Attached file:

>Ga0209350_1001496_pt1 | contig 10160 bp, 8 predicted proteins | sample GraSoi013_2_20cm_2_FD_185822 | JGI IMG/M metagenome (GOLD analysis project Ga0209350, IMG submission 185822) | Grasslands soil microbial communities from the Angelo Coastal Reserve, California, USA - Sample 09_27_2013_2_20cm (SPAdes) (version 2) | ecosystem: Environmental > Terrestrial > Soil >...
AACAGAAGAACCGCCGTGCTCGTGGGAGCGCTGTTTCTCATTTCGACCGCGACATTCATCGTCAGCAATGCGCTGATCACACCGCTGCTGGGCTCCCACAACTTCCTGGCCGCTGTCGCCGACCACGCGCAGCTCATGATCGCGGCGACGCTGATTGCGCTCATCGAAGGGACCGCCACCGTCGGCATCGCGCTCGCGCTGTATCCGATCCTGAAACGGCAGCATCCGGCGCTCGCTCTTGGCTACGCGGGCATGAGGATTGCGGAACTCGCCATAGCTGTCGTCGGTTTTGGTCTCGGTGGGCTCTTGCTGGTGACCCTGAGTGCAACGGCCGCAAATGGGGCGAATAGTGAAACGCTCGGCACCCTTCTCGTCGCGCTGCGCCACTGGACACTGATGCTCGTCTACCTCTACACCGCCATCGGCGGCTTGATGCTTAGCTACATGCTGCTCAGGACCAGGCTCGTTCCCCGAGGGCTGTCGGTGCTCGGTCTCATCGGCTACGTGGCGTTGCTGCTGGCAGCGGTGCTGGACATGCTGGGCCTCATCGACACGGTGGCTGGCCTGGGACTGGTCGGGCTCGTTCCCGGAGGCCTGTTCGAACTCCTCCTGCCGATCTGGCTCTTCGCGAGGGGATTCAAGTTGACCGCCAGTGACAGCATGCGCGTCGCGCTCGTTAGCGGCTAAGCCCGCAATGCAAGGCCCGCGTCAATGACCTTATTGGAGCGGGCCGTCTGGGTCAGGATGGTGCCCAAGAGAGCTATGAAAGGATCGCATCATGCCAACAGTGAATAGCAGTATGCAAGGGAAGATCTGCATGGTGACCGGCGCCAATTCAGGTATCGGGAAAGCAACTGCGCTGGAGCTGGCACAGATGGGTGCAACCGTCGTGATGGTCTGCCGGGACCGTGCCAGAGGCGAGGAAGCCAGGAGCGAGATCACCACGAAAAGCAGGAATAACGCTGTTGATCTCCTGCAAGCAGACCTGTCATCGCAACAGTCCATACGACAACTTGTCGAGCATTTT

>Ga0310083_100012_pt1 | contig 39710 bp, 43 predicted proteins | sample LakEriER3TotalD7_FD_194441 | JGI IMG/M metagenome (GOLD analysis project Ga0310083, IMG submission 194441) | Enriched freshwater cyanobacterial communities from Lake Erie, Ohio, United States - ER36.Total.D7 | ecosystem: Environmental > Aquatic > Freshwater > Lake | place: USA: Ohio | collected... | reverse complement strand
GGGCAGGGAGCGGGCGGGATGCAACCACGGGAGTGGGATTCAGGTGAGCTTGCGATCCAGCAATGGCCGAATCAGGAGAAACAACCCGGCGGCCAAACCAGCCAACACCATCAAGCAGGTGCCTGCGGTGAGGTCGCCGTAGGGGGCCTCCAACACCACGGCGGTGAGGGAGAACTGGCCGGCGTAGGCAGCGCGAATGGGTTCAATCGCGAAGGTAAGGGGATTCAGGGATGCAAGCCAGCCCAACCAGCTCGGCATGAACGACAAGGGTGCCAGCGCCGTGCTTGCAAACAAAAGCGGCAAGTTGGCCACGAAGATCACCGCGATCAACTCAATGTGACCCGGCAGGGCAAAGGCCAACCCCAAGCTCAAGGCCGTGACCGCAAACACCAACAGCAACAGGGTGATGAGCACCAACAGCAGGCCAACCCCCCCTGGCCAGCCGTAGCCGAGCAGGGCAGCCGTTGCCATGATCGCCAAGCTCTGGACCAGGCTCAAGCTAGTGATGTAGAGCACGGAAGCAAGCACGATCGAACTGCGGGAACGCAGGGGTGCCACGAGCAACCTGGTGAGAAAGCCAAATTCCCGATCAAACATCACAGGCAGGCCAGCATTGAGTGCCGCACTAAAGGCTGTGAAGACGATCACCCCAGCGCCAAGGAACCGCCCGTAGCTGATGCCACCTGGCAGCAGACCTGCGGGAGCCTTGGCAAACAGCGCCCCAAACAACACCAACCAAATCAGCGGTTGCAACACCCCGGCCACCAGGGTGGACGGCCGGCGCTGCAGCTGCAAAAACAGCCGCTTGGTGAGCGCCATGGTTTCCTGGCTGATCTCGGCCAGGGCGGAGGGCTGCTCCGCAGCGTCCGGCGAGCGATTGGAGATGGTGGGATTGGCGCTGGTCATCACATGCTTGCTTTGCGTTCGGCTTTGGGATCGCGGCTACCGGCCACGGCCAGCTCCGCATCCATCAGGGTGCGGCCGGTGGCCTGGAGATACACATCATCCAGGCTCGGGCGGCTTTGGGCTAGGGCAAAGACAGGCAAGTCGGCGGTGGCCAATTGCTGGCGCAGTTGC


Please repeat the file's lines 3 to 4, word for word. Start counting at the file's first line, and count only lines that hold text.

>Ga0310083_100012_pt1 | contig 39710 bp, 43 predicted proteins | sample LakEriER3TotalD7_FD_194441 | JGI IMG/M metagenome (GOLD analysis project Ga0310083, IMG submission 194441) | Enriched freshwater cyanobacterial communities from Lake Erie, Ohio, United States - ER36.Total.D7 | ecosystem: Environmental > Aquatic > Freshwater > Lake | place: USA: Ohio | collected... | reverse complement strand
GGGCAGGGAGCGGGCGGGATGCAACCACGGGAGTGGGATTCAGGTGAGCTTGCGATCCAGCAATGGCCGAATCAGGAGAAACAACCCGGCGGCCAAACCAGCCAACACCATCAAGCAGGTGCCTGCGGTGAGGTCGCCGTAGGGGGCCTCCAACACCACGGCGGTGAGGGAGAACTGGCCGGCGTAGGCAGCGCGAATGGGTTCAATCGCGAAGGTAAGGGGATTCAGGGATGCAAGCCAGCCCAACCAGCTCGGCATGAACGACAAGGGTGCCAGCGCCGTGCTTGCAAACAAAAGCGGCAAGTTGGCCACGAAGATCACCGCGATCAACTCAATGTGACCCGGCAGGGCAAAGGCCAACCCCAAGCTCAAGGCCGTGACCGCAAACACCAACAGCAACAGGGTGATGAGCACCAACAGCAGGCCAACCCCCCCTGGCCAGCCGTAGCCGAGCAGGGCAGCCGTTGCCATGATCGCCAAGCTCTGGACCAGGCTCAAGCTAGTGATGTAGAGCACGGAAGCAAGCACGATCGAACTGCGGGAACGCAGGGGTGCCACGAGCAACCTGGTGAGAAAGCCAAATTCCCGATCAAACATCACAGGCAGGCCAGCATTGAGTGCCGCACTAAAGGCTGTGAAGACGATCACCCCAGCGCCAAGGAACCGCCCGTAGCTGATGCCACCTGGCAGCAGACCTGCGGGAGCCTTGGCAAACAGCGCCCCAAACAACACCAACCAAATCAGCGGTTGCAACACCCCGGCCACCAGGGTGGACGGCCGGCGCTGCAGCTGCAAAAACAGCCGCTTGGTGAGCGCCATGGTTTCCTGGCTGATCTCGGCCAGGGCGGAGGGCTGCTCCGCAGCGTCCGGCGAGCGATTGGAGATGGTGGGATTGGCGCTGGTCATCACATGCTTGCTTTGCGTTCGGCTTTGGGATCGCGGCTACCGGCCACGGCCAGCTCCGCATCCATCAGGGTGCGGCCGGTGGCCTGGAGATACACATCATCCAGGCTCGGGCGGCTTTGGGCTAGGGCAAAGACAGGCAAGTCGGCGGTGGCCAATTGCTGGCGCAGTTGC